New incentives for Scottish fishermen
Fishermen have been forced to fish in cod abundant waters closer to ports
The Scottish Government has proposed new incentives for fishermens' days at sea in a bid to increase catches of monkfish and megrim, while boosting cod conservation.
Scottish fisherman, particularly those in Shetland, have raised their concerns that restrictions on days at sea enforced under the EU’s Cod Recovery Plan (CRP), are pushing them to fish in cod abundant waters rather than taking the time to fish in deeper waters for species like monkfish.
Catches of monkfish have reduced by 27% since 2009, leaving around £2m worth of monkfish quota unlanded in 2011. As a result, Marine Scotland has suggested a transfer of unused effort from the prawn fleet to whitefish boats. A ‘50% discount’ on time at sea has also been proposed so, a four day trip only counts as two days, allowing fishermen to target monkfish and megrim, while catching considerably less cod.
A spokesperson from Marine Scotland told World Fishing & Aquaculture: “During 2012, opportunities for prawn fishing in the North Sea have been lower than normal; there has been less product availability so boats within the prawn fleet haven’t been able to use the allocation to catch prawn.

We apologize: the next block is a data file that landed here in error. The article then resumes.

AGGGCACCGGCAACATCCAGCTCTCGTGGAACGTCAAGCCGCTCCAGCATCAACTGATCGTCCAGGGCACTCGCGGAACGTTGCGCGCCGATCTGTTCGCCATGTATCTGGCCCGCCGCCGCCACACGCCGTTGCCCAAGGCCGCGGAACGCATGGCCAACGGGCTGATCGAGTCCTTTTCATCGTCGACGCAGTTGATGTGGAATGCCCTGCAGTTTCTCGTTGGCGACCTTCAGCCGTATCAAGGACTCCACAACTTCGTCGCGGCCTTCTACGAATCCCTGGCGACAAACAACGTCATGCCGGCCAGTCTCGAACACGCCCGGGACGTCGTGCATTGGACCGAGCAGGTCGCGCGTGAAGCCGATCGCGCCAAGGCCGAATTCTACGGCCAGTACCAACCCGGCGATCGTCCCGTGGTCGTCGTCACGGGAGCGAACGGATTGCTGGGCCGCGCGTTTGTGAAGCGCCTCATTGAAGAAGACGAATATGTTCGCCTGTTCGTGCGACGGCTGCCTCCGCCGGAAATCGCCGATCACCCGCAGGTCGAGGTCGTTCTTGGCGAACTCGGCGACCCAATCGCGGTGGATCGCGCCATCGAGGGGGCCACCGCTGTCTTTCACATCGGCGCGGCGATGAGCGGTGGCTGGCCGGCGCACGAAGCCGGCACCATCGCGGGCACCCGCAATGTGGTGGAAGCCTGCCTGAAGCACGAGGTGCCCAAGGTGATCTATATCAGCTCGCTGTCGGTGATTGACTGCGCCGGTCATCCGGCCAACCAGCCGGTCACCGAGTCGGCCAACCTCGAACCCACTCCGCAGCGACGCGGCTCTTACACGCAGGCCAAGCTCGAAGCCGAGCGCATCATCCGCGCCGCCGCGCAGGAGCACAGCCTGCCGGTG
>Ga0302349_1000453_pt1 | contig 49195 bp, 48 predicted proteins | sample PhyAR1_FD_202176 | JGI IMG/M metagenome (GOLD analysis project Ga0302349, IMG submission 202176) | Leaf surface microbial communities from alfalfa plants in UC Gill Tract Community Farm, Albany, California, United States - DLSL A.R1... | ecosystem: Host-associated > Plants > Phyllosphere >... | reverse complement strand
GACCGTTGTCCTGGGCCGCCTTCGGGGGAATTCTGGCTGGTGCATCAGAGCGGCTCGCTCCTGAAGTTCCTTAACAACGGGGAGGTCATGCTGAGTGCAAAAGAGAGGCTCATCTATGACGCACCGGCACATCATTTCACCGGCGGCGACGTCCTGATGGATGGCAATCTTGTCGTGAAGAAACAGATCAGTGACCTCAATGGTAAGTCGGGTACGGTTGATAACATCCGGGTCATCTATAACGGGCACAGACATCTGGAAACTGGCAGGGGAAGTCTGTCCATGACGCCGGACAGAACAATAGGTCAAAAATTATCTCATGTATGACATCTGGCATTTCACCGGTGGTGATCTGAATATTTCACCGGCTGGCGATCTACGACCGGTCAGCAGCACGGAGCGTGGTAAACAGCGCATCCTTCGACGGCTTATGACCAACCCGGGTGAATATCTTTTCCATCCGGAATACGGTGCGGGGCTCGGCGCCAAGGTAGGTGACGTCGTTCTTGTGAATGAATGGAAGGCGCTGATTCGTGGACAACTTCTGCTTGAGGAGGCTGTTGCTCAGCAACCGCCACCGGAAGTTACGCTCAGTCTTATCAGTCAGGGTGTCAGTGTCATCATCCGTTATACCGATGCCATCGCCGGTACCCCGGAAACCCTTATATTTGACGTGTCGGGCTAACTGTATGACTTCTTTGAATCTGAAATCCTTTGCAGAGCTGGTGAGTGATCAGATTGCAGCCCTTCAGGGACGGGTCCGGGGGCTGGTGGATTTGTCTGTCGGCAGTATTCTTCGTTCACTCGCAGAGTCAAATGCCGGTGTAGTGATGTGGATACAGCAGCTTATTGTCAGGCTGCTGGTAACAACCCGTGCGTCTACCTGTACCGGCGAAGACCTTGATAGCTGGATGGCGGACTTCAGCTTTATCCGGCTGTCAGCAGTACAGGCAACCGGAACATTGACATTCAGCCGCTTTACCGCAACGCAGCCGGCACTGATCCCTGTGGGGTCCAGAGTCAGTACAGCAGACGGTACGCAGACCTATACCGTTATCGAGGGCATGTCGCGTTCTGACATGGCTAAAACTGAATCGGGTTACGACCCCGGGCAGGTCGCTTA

“In the case of monkfish and megrim, the reason for the decrease in catches isn’t because of lack of availability but having the time to get the deep sea grounds where fishermen can catch the monkfish. As a result, fishermen are fishing closer to ports – areas that are very cod abundant – which forces them to discard excess cod.
“The ‘50% discount’ is for the current year, just a short term measure for the 2012 quota. We’re aware that there’s quite a bit of quota available for monkfish and megrim. This change should not only stop extra cod being caught but help fishermen catch their full quotas, balancing both fishing opportunities and encouraging sustainable fishing.”
Images for this article - click to enlarge
Unless otherwise stated, all images copyright © Mercator Media 2013. This does not exclude the owner's assertion of copyright over the material.